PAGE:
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Comments: Week of April 18, 2011


1. Students of the history of this metropolis—and what New Yorker isn’t one?—felt immediately at home upon opening April 11’s special issue about “The Apartment.” “This one’s a keeper!” declared Blog NYCOpenHouse. “The photos and writing are top-notch, which proves that when this magazine gets it right it really gets it right! That’s Diane Von Furstenberg (circa 1976) on the ­cover. Total bliss!” Readers and ­ commenters gave the issue a similarly high assessment. “I have been a New York subscriber for many years now and although I enjoy the magazine quite a bit, it has yet to wow me in any meaningful way until the ‘Apartment’ issue,” wrote in one. “What an ingenious approach, to take a physical space such as an apartment and weave a wonderful conceptual and literary issue around it.” Justin ­Davidson’s essay Sardine Life was praised by the blog the Browser, among others, as “fascinating” for its insights into “the social and economic history of apartment buildings.” Curbed singled out the photo-essay “Attention Seekers,” which profiled “extreme living spaces”: “the grandest, the gaudiest and so on are all given their due.”

2. Voyeurism of the extreme aside, talking about the places where we live can quickly turn into a discussion of our relative places in society. “My Homeless ­Houseguest,” an essay by Anne Roiphe in the issue, recalled when her teenage children brought home a friend they’d met in Central Park to stay in their apartment off Riverside Drive while the author was out of town, and how surprised she was that she was so unhappy they’d done so. It proved controversial among commenters. “You live in a giant ‘mansion’ with probably multiple spare bedrooms and you can’t be bothered to let in one of your daughters’ friends when there is a thunder­storm outside! Simply disgusting. It’s people like you that ruin New York. Grow a heart,” scolded one. But that was countered by another who “read between the lines” to understand Roiphe’s more subtle point. “This article is about conflicting choices and regret … She was guilt-ridden in a way she could not adequately express at the time, but that she totally expressed in this essay.”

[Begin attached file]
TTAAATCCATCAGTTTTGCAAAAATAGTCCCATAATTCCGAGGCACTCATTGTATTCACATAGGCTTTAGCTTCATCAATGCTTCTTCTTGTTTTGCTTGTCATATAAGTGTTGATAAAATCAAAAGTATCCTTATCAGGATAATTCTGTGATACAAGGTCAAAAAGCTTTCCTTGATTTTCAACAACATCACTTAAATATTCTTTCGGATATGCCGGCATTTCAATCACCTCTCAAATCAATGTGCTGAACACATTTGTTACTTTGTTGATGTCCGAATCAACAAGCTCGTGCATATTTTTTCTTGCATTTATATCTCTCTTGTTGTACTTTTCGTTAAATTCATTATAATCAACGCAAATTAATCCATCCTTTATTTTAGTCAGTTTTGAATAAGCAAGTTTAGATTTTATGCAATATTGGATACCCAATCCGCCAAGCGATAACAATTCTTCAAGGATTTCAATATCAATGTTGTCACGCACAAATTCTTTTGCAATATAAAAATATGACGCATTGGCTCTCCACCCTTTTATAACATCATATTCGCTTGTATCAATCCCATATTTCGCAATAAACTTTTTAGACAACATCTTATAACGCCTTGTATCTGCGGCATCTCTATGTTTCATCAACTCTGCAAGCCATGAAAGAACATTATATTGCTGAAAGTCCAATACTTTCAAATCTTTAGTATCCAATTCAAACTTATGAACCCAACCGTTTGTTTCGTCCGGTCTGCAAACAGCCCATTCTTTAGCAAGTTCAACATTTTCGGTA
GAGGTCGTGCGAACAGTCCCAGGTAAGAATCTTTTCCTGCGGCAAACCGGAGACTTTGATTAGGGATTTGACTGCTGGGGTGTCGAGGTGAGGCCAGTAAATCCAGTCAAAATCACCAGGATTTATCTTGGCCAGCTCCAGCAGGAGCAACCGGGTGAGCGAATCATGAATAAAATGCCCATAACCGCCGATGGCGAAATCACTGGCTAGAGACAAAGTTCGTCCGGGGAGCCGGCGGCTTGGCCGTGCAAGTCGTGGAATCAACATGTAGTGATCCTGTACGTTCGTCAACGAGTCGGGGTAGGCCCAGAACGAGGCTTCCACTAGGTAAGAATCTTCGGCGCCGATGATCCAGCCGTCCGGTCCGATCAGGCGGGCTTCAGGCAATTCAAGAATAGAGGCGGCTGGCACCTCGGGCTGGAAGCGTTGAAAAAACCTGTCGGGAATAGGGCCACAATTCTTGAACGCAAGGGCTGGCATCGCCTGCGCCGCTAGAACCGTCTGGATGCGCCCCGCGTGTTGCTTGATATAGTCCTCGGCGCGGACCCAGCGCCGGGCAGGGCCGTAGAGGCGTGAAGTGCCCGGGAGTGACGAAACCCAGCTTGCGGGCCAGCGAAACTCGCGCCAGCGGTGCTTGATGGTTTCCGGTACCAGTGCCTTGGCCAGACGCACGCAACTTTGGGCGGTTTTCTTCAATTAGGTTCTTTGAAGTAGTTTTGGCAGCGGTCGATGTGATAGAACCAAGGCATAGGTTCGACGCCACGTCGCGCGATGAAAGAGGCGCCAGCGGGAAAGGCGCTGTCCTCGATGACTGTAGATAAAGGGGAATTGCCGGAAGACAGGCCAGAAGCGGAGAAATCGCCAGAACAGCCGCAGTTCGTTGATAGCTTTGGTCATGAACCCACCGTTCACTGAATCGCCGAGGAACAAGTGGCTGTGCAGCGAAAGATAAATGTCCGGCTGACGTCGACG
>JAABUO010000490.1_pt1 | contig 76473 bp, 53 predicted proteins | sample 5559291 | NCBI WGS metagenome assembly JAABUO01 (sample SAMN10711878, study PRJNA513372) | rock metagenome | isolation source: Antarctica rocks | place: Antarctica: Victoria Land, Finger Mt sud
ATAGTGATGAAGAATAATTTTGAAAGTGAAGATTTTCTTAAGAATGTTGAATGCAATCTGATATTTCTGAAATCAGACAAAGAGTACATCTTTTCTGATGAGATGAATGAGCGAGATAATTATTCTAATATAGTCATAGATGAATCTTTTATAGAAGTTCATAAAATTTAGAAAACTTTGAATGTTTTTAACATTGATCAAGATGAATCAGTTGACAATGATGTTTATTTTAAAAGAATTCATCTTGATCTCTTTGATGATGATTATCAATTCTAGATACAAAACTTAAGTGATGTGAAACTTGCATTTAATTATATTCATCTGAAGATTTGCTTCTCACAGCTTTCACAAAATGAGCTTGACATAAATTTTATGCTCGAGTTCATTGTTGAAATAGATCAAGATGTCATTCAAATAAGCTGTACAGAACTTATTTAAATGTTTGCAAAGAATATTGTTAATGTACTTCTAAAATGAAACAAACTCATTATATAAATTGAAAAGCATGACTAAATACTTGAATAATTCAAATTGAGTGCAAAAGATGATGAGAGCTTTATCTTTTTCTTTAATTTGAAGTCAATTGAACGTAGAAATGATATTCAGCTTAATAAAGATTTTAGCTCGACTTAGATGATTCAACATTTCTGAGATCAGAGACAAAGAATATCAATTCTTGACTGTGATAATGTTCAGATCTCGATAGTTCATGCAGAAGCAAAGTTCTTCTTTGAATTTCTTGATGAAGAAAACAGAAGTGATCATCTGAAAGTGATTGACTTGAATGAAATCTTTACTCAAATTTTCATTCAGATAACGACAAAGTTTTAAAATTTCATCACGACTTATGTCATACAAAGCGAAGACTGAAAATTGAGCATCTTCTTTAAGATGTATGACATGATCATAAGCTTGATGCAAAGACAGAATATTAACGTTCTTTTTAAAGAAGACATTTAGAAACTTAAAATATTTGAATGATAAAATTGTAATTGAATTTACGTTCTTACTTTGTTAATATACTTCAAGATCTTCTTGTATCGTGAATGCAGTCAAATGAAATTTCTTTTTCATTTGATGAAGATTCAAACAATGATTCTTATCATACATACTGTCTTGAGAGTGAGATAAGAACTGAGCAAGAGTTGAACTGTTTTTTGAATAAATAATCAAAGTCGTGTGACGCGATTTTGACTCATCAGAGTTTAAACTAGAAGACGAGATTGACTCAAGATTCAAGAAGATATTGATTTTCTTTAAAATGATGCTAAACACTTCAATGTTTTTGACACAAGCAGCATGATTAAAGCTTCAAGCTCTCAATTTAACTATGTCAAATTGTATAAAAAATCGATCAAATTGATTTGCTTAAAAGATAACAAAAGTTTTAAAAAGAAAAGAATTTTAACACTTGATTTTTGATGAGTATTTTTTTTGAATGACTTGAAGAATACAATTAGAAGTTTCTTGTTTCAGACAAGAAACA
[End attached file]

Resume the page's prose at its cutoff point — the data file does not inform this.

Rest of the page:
3. S. Jhoanna Robledo’s survey of twenty precocious neighborhoods (“Today’s Gowanus Is Tomorrow’s Tribeca”) was especially popular among property owners in the anointed areas. The blog for the condominium Griffin Court trumpeted how “Griffin Court is dead center in an area they’re cheekily calling ‘Hell’s Rooftop.’ We couldn’t agree more that this neighborhood is one to keep on the radar.” The blog Harlem Condo Life plugged the findings that fell within its zone of property-value self-interest as well: “A big congrats to Marcus Garvey Park. This area located in Central Harlem was ranked fourth out of twenty. Hamilton Heights, located in West Harlem, finishes out the list, placing twentieth. Another notable mention is Manhattan Valley, which is right below Harlem on the West Side. They were ranked second out of twenty.” Several Manhattan Valley–based commenters wrote in to further talk it up. “Manhattan Valley is the best-kept secret in Manhattan,” wrote one. “It’s just far enough from midtown where I work to feel ‘residentially away.’ It’s close to all my faves culturally: Lincoln Plaza Cinema with its art and foreign films, Lincoln Center, and Symphony Space. But the best is the architecture, magnificent nineteenth-century townhomes, and the wide tree-lined boulevards, reminiscent of Parisian thoroughfares.” Another described it as a “wonderfully economically and socially diverse place with a variety of housing options, great transportation, and great parks. I could do without some of the newer retail, but it’s not all bad.” Any media sanctification of a “next neighborhood” is fraught with demographic consequences, however, and there were commenters willing to make that point—strenuously. “This article is a ­classist and racist glorification of ­gentrification,” wrote one. “Did it ever occur to you that the people who have lived in these neighborhoods for decades are being driven from their homes by developers who only see apartments as commodities and not homes?” Another wanted to remind us that “a lot of these neighborhoods were thriving cultural centers before the ­infiltration of imperialist monocultural values that determine the definition of a ­‘thriving neighborhood.’ A lot of people lived in these, as you call them, ‘non-­neighborhoods’ before some hipsters stepped in and decided that they wanted to pay $100 less in rent.” On the other hand, many people spend their days longing for the imperialist monoculture and are upset at being left out. “Why isn’t anyone talking about Rockaway Park, Queens?” wrote one dreamy gentrifier. “It’s closer than the Hamptons to the city. It has great beachfront property and a commercial strip on 116th Street prime for development! It’s screaming for hipness! Somebody please open a great café, bar, and pizza joint, and they will come.”

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